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would meet the eye of the beholder. To distinguish the trees by separate names would have been endless. Their common qualities, such as springing from a root, and bearing branches and leaves would suggest a general idea and a general name. The genus, a tree, would afterwards be subdivided into its several species of oak, elm, ash, &c. by experience and observation.”
“ Still, however, only general terms of speech were adopted. For the oak, the elm, and the ash, were names of whole classes of objects, each of which comprehended an immense number of undistinguished individuals. Thus when the terms, man, lion, or tree, were mentioned in conversation, it would not be known which man, lion, or tree was meant, among the multitude comprehended under one name. Hence arose a very
useful and curious contrivance for determining the individual object intended, by means of that part of speech called the article."
Although it is not immediately connected with our present purpose, to enter into the discussion of topics blended with etymology, yet I shall not withhold one or two remarks respecting the article and the pronominal adjective or demonstrative pronoun: and the more especially, as it will corroborate the general argument of the noun substantive's being the primitive part of speech.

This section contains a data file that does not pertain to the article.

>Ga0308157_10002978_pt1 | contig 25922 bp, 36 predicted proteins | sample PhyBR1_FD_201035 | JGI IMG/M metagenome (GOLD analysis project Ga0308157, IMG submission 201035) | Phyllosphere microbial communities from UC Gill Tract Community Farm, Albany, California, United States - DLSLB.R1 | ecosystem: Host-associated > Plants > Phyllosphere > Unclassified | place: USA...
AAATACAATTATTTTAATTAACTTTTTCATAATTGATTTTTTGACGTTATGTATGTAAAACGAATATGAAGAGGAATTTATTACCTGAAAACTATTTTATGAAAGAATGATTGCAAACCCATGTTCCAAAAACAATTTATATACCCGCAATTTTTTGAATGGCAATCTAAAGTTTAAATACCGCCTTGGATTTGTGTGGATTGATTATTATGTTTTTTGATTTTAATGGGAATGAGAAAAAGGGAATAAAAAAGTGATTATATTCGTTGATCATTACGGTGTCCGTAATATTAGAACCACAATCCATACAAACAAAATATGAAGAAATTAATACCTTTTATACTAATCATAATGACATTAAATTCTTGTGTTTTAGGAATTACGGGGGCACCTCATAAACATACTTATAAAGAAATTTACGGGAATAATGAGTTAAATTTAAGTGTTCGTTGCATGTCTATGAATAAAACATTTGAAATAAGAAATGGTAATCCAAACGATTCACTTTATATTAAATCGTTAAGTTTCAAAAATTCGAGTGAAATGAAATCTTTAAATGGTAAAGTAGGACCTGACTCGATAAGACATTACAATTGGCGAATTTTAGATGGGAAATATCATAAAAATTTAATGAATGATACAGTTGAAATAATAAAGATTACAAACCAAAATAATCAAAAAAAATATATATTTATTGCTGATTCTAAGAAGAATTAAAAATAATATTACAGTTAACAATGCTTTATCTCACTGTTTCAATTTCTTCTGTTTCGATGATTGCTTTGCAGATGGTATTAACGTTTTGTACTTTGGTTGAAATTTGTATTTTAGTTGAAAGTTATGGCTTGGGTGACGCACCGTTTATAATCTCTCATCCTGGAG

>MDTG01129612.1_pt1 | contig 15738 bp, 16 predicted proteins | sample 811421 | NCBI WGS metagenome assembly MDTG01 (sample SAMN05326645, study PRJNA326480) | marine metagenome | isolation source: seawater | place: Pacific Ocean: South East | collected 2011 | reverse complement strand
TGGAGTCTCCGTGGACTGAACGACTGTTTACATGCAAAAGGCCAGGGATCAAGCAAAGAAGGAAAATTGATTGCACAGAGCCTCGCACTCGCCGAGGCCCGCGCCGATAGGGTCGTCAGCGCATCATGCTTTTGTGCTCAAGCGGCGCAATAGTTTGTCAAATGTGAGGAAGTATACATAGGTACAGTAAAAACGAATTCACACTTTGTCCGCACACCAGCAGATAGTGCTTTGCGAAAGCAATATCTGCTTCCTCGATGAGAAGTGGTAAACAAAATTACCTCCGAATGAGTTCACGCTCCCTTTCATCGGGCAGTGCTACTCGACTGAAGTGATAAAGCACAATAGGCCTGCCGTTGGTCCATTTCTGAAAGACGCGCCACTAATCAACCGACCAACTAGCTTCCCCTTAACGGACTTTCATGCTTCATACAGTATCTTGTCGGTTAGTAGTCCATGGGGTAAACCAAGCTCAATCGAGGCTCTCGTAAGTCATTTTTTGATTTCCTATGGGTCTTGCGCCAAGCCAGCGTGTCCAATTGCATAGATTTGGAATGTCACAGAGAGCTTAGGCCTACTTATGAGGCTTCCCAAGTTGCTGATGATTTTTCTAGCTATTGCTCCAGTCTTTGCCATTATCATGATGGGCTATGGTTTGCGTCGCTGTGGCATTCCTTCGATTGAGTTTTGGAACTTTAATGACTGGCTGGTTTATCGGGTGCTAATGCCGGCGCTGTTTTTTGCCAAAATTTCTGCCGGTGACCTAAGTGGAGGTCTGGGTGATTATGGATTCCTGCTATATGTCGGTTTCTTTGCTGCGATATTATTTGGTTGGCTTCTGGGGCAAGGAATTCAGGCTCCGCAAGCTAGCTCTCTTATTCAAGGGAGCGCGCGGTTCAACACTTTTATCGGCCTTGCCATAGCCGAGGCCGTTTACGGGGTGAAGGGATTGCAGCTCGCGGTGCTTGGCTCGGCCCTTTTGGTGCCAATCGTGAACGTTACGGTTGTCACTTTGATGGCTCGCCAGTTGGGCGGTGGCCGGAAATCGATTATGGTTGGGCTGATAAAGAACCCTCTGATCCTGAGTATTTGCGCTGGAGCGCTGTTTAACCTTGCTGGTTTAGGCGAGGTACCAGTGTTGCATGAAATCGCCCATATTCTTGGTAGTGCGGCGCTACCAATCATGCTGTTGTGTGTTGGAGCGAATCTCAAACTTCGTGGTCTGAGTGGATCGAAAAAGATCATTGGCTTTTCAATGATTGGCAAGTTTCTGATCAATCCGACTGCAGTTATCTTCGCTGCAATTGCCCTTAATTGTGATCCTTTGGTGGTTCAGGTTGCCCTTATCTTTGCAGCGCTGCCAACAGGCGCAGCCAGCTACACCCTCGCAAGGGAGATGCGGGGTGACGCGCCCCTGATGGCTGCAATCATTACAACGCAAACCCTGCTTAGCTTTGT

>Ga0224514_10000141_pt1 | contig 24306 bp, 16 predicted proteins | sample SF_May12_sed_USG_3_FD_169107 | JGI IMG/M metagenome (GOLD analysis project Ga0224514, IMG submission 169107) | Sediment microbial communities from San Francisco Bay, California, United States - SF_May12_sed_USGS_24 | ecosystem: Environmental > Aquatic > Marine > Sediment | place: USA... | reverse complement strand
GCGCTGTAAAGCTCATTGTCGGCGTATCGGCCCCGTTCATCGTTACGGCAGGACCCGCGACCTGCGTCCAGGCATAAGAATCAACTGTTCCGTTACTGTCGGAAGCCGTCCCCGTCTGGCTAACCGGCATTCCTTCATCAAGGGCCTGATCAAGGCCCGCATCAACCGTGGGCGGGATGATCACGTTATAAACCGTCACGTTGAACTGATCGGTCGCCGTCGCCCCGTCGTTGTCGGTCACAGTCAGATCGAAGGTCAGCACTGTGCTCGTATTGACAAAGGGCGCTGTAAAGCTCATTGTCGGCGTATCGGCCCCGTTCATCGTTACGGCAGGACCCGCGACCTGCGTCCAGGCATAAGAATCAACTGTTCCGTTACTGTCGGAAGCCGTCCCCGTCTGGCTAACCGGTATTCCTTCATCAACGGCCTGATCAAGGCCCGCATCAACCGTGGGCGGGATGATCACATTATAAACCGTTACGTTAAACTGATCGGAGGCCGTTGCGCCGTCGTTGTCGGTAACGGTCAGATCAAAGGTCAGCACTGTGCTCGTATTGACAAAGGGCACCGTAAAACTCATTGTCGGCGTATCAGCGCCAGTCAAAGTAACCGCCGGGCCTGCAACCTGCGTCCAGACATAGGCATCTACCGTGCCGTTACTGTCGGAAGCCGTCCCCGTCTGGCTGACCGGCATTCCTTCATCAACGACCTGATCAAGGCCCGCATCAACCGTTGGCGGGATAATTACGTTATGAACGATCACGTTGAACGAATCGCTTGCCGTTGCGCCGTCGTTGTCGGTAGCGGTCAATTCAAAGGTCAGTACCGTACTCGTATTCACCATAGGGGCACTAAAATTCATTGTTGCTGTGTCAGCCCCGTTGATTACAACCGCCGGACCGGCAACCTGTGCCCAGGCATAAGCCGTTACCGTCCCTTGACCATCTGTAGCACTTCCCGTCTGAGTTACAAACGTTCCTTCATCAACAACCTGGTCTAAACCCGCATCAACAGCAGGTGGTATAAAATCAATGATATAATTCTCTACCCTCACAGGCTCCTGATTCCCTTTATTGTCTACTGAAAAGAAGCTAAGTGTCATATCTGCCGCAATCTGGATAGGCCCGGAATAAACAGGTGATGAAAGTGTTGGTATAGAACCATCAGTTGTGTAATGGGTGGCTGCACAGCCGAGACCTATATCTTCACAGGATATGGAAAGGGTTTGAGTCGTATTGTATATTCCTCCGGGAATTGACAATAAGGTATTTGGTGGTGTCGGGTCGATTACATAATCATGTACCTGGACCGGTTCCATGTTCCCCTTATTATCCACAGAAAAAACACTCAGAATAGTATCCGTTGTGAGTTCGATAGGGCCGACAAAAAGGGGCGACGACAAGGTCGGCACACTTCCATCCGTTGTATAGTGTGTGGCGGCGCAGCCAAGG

An is evidently derived from ane or æne, the Saxon for one. Of all the anomalies in English pronunciation, the part of speech one, pronounced ooun, is nearly the greatest: but whether or not we regard the Saxon pronunciation of ene, ān, as the root of the article an, it is very clear, that we can derive this part of speech even from the corrupted ooun. Thus in vulgar phraseology, ,
a man is a good 'un or a bad ’un: his action is a good
’un or a bad’un:” here un is most certainly a contraction of odun. The possessives mine and thine, and also the vulgar hern and theirn, are unquestionably to be derived from the same source-u being afterwards syncopated. And though the a in an may have descended to us through the obsolete ane, (used in North Britain for one), still the pronunciation of an is as truly the identical articulation of the contracted un, as heard in each of the above phrases. Thus, we say un apple, pronounced as one word, viz. unapple, or un egg, unegg, and not an apple, nor an egg, though it is so written.